The best part of the pack is map progression. Speaking of intersecting locations earlier, that's what Tashara's Cove's game layout is all about. Taking a cue from RtNP's Nagomi Passage, Tashara's Cove will have you return to the entry stronghold after a visit to a Nali holy site I'll dub "Little Chizra". The temple bears the texture set and musical score of Unreal's early Nali structure and many of the water threats and section-by-section uncovering seem to be lifted directly from its predecessor. Conceptual Grandness is a high-point in Tashara's Cove. A barred perch seen from the first map is your destination in the temple and in a nice use of a backtracking layout has you leave the same way you came in only to arrive to a re-populated night time version of the first map. The final trek has you opening gates between passages in an exterior terrain zone with a final climax at a shuttle landing zone. Like I said, you really don't go a long distance in this pack and basically you're flipping switches to open a direct route to the shuttle. Still, there manages to be a couple of "leader" type fights, even if they are a little relaxed. Little Chizra's biggest fight is against a strangely placed Ice Skaarj (the stock version, not the big blue bastard from Unreal's The Darkening) and a good amount of enemies spawn in areas you have to backtrack to. The spawning baddies are the one part of a pack that is peculiar when compared to an otherwise admirable use of enemy placement. Some of them can make you ask "How? From where?" and the most obvious example is the sudden appearance of a Titan in an area that lacks any feasible explanation as to how the hell he got there. His presence is very reminiscent of the Titan fights in Spire Village where you can easily use Nali huts to keep the big guy away while at the same time thinking "how the hell did he get in here?"

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Level design is sufficient with no area being awe inspiring or overly simplistic. The weakest link in this area is the terrain segments, most directly the entry cave and the exterior canyons. They aren't primitives, mind you, but they might be a tad under the quality of Unreal's rocks and the texture misalignments really stand out in some areas. Other structures are put together in true-to-form Unreal fashion and are on par with Dasa Pass in structural design. Nothing really looks ugly, but nothing is memorable. It's generic Unreal fare all around and it serves its purpose. Sound usage is acceptable. Water flows, fire burns, and wind blows. Several Unreal music tracks are used as per usual with no custom content to make anything stand out.

Summary

Overall, Tashara's Cove is an enjoyable romp through familiar Na Pali territory with a predictable motivating plot and ending. It's a relaxed experience without the threat of any true difficulty. At the very least the conceptually grand passage of movement makes the pack stand out and on this basis alone deserves to be played. It may have been over quickly and it may not offer anything terribly exciting or new, but it's a casual Unreal experience that's solid from beginning to end.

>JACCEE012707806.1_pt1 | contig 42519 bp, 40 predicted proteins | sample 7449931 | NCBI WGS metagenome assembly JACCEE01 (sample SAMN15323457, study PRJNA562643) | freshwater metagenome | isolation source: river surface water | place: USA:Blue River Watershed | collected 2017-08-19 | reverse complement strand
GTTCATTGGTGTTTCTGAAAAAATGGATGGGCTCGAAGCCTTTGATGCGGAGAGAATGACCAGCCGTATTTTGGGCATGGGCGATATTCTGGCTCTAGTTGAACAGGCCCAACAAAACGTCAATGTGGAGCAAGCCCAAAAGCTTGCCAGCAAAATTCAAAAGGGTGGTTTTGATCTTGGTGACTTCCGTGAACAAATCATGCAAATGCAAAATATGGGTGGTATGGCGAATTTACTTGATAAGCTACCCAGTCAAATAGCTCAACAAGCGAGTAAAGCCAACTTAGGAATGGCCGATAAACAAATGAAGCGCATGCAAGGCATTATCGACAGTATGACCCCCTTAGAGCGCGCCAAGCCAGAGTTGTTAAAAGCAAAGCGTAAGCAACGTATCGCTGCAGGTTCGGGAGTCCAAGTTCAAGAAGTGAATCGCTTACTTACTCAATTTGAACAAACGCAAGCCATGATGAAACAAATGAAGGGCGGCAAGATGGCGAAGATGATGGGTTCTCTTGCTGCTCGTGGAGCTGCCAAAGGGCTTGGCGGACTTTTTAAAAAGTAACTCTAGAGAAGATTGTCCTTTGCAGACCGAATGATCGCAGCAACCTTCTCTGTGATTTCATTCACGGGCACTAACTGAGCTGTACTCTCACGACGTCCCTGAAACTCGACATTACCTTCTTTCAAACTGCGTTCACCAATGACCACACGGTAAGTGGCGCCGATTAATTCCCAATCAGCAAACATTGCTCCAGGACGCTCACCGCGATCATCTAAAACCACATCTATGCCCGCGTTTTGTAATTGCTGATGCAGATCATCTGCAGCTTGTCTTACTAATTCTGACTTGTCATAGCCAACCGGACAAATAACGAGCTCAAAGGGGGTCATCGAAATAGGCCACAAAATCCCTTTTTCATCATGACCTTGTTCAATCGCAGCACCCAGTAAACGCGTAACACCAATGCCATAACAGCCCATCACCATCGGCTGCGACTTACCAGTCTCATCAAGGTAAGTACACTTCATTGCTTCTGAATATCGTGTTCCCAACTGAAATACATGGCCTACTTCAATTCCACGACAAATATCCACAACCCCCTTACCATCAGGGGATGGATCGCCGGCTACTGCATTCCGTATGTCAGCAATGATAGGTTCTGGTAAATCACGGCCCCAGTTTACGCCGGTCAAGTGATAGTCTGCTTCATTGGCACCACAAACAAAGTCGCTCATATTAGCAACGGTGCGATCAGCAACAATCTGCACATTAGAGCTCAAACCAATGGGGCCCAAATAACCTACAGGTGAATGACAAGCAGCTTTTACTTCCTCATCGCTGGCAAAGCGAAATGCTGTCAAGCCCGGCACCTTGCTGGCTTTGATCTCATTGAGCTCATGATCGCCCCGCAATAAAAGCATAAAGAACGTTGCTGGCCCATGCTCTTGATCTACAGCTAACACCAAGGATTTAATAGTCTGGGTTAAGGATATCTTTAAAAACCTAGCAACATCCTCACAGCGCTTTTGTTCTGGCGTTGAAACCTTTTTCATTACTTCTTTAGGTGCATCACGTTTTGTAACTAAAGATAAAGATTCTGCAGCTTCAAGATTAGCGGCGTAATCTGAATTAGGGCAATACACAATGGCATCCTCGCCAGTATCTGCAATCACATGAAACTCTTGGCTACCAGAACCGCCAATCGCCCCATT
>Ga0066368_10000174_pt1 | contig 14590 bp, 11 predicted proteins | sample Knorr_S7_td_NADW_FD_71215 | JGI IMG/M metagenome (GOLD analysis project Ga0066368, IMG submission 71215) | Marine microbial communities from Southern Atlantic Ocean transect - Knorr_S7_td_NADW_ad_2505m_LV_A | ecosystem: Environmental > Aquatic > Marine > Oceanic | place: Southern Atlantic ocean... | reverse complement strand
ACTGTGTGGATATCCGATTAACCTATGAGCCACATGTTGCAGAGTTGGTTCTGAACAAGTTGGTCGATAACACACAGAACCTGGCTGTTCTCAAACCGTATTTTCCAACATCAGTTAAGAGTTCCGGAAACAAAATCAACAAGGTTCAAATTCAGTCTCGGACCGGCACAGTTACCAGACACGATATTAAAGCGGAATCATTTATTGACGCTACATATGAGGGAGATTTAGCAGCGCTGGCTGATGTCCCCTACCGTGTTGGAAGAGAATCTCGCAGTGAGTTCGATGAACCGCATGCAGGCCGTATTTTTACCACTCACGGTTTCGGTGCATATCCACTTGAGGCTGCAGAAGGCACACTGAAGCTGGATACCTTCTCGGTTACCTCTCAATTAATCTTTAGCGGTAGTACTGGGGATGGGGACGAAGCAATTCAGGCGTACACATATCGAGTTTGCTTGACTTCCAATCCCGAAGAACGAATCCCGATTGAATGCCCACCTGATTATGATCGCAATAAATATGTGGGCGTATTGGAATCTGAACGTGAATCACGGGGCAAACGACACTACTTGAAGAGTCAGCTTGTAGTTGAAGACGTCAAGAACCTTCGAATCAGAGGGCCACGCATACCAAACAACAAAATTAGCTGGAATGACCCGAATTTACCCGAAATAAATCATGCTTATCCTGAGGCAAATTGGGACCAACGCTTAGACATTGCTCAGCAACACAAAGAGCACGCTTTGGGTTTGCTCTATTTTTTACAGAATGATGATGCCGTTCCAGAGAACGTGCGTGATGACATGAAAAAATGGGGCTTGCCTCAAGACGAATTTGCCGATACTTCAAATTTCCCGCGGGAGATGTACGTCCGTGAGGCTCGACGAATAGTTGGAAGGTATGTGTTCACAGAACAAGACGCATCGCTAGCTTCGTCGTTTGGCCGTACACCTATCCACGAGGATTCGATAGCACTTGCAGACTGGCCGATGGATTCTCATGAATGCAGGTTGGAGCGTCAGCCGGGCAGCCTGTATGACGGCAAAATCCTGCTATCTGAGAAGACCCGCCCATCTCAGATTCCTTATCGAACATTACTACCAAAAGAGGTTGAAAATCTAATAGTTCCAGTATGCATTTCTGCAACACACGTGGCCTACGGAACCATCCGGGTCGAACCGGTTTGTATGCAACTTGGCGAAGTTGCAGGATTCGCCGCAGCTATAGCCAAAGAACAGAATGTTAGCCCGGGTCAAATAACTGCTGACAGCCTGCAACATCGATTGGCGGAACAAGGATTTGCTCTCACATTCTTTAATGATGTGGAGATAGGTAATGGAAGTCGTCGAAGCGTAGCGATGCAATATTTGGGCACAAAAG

Review Scores
BuildThe combined value representing the technical quality of the level's construction.58% CastThe combined value representing the imagination and reasoning behind the level's conceptualization and design.56%
ArchitectureImagination, realism and detail of structures used in the design of the level.6 Conceptual GrandnessScale, imagination, awe & originality of design and layout, physical foreshadowing of future areas.8
TexturingUse of textures in the level. Technically speaking, alignment and scaling. Choice of textures, and quality of any custom textures used.5 Story ConstructionBacking story & progression via translator, subplots, and script of voice acting where applicable. Logical choice of opposition.5
LightingLighting of the level: does it look cool? Use of light colour and other effects, and sourcing of lighting (no light out of nowhere).5 Story ImplementationProgression of the written story via the events of the level, and performance of voice actors where applicable.5
SoundUse of ambient sounds and event sounds to give the level atmosphere, and the quality of any custom sounds. Appropriate use of music and silence to complement the atmosphere.6 Gameplay AweQuality of scripted sequences, originality and staging of combats. Maps that force the player to "learn by dying" will be penalised.5
Technical ExecutionTechnical soundness of the level, i.e. no visual glitches, no random deaths or other gameplay bugs, and a good framerate.7 Gameplay BalanceBalance of weapons and items to creatures, including difficulty settings. Most importantly, fun factor.5
Final Verdict: Above average
Score: 57%